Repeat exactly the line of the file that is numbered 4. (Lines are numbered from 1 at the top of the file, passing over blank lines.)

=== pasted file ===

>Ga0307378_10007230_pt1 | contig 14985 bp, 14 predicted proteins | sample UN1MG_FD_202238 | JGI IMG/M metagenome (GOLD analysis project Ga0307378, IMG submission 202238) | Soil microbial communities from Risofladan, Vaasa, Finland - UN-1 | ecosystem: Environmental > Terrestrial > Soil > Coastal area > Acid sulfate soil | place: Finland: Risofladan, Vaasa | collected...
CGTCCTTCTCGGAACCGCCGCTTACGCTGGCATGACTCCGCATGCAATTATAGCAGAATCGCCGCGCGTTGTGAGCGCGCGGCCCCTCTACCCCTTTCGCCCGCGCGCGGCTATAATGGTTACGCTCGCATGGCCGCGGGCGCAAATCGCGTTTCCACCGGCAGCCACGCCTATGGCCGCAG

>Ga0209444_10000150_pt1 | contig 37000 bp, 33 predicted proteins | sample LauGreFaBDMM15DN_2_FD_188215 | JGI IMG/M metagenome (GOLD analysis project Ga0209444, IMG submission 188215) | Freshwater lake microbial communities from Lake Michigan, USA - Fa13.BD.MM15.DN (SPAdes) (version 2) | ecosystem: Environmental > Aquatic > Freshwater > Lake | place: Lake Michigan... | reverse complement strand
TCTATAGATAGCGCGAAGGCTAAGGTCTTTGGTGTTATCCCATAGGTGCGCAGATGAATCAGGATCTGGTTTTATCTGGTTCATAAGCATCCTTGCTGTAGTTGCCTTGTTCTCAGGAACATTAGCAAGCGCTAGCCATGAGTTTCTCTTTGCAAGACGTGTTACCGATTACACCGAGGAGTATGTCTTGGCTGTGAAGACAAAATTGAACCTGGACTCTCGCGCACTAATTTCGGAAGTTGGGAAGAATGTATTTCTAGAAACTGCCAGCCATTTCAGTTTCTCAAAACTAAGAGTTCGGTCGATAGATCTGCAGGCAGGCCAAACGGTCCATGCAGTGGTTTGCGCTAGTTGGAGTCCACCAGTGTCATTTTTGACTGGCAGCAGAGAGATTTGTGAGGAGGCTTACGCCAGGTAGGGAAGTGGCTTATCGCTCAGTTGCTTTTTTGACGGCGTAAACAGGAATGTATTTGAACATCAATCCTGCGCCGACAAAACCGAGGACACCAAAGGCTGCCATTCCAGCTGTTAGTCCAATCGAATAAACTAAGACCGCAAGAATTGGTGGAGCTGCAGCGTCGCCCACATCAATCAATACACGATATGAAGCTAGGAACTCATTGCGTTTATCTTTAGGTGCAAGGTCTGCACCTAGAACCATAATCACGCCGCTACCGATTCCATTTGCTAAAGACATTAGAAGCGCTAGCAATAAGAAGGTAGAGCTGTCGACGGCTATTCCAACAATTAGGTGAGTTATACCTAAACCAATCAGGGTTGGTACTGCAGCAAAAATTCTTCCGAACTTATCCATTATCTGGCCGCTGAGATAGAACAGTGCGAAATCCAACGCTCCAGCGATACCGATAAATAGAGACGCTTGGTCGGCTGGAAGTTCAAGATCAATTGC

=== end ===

TCTATAGATAGCGCGAAGGCTAAGGTCTTTGGTGTTATCCCATAGGTGCGCAGATGAATCAGGATCTGGTTTTATCTGGTTCATAAGCATCCTTGCTGTAGTTGCCTTGTTCTCAGGAACATTAGCAAGCGCTAGCCATGAGTTTCTCTTTGCAAGACGTGTTACCGATTACACCGAGGAGTATGTCTTGGCTGTGAAGACAAAATTGAACCTGGACTCTCGCGCACTAATTTCGGAAGTTGGGAAGAATGTATTTCTAGAAACTGCCAGCCATTTCAGTTTCTCAAAACTAAGAGTTCGGTCGATAGATCTGCAGGCAGGCCAAACGGTCCATGCAGTGGTTTGCGCTAGTTGGAGTCCACCAGTGTCATTTTTGACTGGCAGCAGAGAGATTTGTGAGGAGGCTTACGCCAGGTAGGGAAGTGGCTTATCGCTCAGTTGCTTTTTTGACGGCGTAAACAGGAATGTATTTGAACATCAATCCTGCGCCGACAAAACCGAGGACACCAAAGGCTGCCATTCCAGCTGTTAGTCCAATCGAATAAACTAAGACCGCAAGAATTGGTGGAGCTGCAGCGTCGCCCACATCAATCAATACACGATATGAAGCTAGGAACTCATTGCGTTTATCTTTAGGTGCAAGGTCTGCACCTAGAACCATAATCACGCCGCTACCGATTCCATTTGCTAAAGACATTAGAAGCGCTAGCAATAAGAAGGTAGAGCTGTCGACGGCTATTCCAACAATTAGGTGAGTTATACCTAAACCAATCAGGGTTGGTACTGCAGCAAAAATTCTTCCGAACTTATCCATTATCTGGCCGCTGAGATAGAACAGTGCGAAATCCAACGCTCCAGCGATACCGATAAATAGAGACGCTTGGTCGGCTGGAAGTTCAAGATCAATTGC